In mathematics, the **Bernoulli numbers** *B*_{n} were first discovered in connection with the closed forms of the sums

*n*. The closed forms are always polynomials in

*m*of degree

*n*+1 and are called

**Bernoulli polynomials**. The coefficients of the Bernoulli polynomials are closely related to the Bernoulli numbers, as follows:

*n*to be 1, we have 0 + 1 + 2 + ... + (

*m*-1) = 1/2 (

*B*

_{0}

*m*

^{2}+ 2

*B*

_{1}

*m*

^{1}) = 1/2 (

*m*

^{2}-

*m*).

The Bernoulli numbers were first studied by Jakob Bernoulli, after whom they were named by Abraham de Moivre.

Bernoulli numbers may be calculated by using the following recursive formula:

*B*

_{0}= 1.

The Bernoulli numbers may also be defined using the technique of generating functions.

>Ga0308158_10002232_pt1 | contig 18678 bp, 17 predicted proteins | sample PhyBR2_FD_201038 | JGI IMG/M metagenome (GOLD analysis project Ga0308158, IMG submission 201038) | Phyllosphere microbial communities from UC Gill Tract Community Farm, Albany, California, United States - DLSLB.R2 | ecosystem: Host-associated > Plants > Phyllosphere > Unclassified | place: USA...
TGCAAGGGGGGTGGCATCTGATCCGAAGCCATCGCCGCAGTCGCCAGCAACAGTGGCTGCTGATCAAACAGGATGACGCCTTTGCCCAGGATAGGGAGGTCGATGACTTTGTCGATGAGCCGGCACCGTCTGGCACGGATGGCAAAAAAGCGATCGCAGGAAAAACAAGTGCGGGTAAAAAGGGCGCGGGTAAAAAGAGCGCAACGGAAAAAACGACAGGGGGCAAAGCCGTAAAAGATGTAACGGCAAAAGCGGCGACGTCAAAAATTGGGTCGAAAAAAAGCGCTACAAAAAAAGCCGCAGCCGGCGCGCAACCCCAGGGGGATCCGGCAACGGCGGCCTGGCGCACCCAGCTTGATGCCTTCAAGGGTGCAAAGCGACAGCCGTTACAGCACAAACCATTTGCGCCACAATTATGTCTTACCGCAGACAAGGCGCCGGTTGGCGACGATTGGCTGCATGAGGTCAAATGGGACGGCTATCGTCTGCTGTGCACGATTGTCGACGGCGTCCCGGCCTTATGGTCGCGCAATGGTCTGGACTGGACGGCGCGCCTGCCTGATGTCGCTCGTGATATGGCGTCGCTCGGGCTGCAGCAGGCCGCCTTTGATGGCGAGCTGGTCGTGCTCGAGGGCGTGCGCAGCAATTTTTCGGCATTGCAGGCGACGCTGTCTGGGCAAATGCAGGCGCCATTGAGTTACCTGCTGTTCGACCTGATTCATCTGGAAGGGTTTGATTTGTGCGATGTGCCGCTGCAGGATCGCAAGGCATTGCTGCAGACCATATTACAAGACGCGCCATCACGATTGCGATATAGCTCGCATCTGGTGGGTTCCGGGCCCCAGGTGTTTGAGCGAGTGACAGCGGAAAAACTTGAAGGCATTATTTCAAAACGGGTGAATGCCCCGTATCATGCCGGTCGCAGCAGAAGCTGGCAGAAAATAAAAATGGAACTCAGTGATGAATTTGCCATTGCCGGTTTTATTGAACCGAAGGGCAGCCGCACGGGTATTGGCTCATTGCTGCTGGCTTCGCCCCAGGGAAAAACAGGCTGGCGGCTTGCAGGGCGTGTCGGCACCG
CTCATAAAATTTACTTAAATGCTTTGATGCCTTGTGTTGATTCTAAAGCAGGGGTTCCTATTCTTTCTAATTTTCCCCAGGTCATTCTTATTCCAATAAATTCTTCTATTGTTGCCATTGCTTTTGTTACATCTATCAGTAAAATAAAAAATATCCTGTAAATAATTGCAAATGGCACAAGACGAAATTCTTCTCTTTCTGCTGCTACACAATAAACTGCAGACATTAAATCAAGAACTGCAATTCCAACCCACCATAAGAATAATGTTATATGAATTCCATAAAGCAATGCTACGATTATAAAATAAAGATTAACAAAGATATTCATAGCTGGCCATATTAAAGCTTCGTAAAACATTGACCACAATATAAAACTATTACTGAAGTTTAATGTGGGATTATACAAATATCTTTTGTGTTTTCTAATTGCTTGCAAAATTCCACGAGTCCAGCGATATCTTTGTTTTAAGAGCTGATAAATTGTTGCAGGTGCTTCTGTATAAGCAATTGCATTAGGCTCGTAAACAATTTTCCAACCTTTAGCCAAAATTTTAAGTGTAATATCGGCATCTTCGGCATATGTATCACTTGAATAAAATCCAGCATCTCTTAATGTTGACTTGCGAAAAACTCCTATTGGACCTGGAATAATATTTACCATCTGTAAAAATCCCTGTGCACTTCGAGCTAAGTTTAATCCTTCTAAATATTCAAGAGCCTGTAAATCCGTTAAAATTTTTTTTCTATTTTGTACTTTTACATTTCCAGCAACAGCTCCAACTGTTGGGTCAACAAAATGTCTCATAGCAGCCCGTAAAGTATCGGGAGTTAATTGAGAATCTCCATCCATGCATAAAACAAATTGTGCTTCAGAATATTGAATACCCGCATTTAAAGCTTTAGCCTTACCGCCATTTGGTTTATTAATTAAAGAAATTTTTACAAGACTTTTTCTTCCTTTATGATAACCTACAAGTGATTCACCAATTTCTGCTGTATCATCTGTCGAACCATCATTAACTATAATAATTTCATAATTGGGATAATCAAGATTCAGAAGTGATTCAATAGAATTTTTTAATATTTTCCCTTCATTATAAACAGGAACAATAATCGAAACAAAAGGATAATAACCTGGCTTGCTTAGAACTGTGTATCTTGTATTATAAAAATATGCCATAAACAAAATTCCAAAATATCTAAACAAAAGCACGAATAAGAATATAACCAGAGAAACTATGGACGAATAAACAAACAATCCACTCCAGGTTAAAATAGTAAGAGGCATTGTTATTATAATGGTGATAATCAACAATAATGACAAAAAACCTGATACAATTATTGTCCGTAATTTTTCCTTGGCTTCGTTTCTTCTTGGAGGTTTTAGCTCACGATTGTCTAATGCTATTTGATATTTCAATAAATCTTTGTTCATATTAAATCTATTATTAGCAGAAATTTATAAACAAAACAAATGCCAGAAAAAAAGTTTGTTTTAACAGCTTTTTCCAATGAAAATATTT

Their exponential generating function is *x*/(*e ^{x}* - 1), so that:

*x*of absolute value less than 2π (2π is the radius of convergence of this power series).

Sometimes the lower-case *b _{n}* is used in order to distinguish these from the Bell numbers.

The first few Bernoulli numbers are listed below.

n | B_{n} |
---|---|

0 | 1 |

1 | -1/2 |

2 | 1/6 |

3 | 0 |

4 | -1/30 |

5 | 0 |

6 | 1/42 |

7 | 0 |

8 | -1/30 |

9 | 0 |

10 | 5/66 |

11 | 0 |

12 | -691/2730 |

13 | 0 |

14 | 7/6 |

It can be shown that *B*_{n} = 0 for all odd *n* other than 1.
The appearance of the peculiar value *B _{12}* = -691/2730 appears to rule out the possibility of a simple closed form for Bernoulli numbers.

The Bernoulli numbers also appear in the Taylor series expansion of the tangent and hyperbolic tangent functions, in the Euler-Maclaurin formula, and in expressions of certain values of the Riemann zeta function.

In note G of Ada Byron's notes on the analytical engine from 1842 an algorithm for computer generated Bernoulli numbers was described for the first time.